Scotland study aims to offer precise diagnoses for people with rare genetic diseases
People in Scotland with rare genetic diseases are set to benefit from a DNA study that seeks to improve their diagnoses and treatments.
The study – launched by the Scottish Genomes Partnership in collaboration with Genomics England – will analyze the entire genetic make-up of 330 people with rare diseases and members of their family.
Using advanced computing to link genetic data with patients’ health information, scientists hope to pinpoint differences in their DNA code that may be responsible for their condition.
The research aims to offer more precise diagnoses for patients and explore how whole genome sequencing technology could be used in clinical practice to improve treatment and management of the diseases.
Participants will be identified by NHS Scotland Genetics Clinics and invited to take part in the research along with members of their close family.
A total of 1,000 people will have their genome sequenced for the research, which will contribute to the 100,000 Genomes Project, a flagship project to advance clinical care through genome research.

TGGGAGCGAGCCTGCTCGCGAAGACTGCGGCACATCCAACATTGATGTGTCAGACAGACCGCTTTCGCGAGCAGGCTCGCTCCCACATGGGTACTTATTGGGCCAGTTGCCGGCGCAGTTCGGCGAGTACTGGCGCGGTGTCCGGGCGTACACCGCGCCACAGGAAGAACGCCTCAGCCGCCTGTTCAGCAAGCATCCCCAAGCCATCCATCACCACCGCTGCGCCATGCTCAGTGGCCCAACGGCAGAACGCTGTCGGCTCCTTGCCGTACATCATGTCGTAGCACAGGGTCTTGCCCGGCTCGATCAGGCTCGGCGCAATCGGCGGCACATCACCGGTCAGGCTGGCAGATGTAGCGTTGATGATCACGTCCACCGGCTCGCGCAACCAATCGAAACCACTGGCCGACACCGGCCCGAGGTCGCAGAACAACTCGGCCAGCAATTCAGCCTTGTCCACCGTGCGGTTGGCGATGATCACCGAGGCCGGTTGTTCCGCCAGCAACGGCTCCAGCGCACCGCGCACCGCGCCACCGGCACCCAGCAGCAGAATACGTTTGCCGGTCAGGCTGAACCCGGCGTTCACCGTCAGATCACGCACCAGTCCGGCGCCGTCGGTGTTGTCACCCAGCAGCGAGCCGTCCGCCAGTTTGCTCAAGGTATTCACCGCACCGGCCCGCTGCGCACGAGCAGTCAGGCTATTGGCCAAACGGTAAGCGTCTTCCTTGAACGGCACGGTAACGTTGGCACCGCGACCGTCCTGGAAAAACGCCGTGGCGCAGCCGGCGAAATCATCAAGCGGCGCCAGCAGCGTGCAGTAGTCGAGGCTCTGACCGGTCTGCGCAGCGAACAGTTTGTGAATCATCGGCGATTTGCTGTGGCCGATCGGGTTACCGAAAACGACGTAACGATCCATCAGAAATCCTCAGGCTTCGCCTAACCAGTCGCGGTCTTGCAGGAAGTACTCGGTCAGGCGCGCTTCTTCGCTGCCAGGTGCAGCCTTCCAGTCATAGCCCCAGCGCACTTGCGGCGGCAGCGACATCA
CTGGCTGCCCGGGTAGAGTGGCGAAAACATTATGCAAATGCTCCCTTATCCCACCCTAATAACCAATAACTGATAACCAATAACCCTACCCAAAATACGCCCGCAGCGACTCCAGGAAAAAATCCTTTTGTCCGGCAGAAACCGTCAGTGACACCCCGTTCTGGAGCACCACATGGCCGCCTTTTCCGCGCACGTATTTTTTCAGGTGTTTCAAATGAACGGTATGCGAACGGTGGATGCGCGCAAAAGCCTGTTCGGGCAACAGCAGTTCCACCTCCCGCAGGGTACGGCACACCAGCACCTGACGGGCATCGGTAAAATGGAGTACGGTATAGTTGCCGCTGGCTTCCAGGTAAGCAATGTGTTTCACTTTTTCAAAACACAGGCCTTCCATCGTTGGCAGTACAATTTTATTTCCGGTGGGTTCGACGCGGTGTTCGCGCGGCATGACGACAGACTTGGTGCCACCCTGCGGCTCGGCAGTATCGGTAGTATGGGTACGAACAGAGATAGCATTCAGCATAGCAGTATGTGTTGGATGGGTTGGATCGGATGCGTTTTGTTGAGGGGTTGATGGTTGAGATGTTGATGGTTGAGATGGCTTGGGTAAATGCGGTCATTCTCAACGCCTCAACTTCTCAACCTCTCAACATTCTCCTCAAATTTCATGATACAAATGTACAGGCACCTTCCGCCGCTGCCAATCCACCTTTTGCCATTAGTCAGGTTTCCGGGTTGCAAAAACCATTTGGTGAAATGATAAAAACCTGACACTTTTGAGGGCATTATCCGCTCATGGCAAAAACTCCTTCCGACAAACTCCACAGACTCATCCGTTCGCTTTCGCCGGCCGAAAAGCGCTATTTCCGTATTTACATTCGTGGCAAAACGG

Around 3.5 million people in the UK are living with a rare disease caused by a faulty gene, such as muscular dystrophies, rare forms of intellectual disability and rare inherited neurological problems. Although each disease affects fewer than one in 2,000 people in the population, there are between 6,000 and 8,000 known conditions which are often chronic and life-threatening. Doctors are describing new disorders every day but many people still do not receive an accurate diagnosis for their condition.
The study will take advantage of cutting-edge whole genome sequencing technology at the Universities of Edinburgh and Glasgow, advanced computing facilities at the University of Edinburgh and analytical expertise at Genomics England.
Health Secretary Shona Robison said:
Professor Tim Aitman, Co-Chair of the Scottish Genomes Partnership and Director of the University of Edinburgh’s Centre for Genomic and Experimental Medicine, said:
Professor Zosia Miedzybrodzka, Professor of Medical Genetics at the University of Aberdeen and NHS Grampian, and Chief Investigator of the study said:
Dr Marion Bain, Medical Director of NHS National Services Scotland said:
Professor Mark Caulfield, Chief Scientist at Genomics England said:
Alastair Kent, Genetic Alliance UK said:
The Scottish Genomes Partnership is a collaboration between the Universities of Edinburgh, Aberdeen and Glasgow, four regional Clinical Genetics Units and four Genetic laboratories commissioned by NHS National Services Scotland. It is funded by the Scottish Government and the Medical Research Council.
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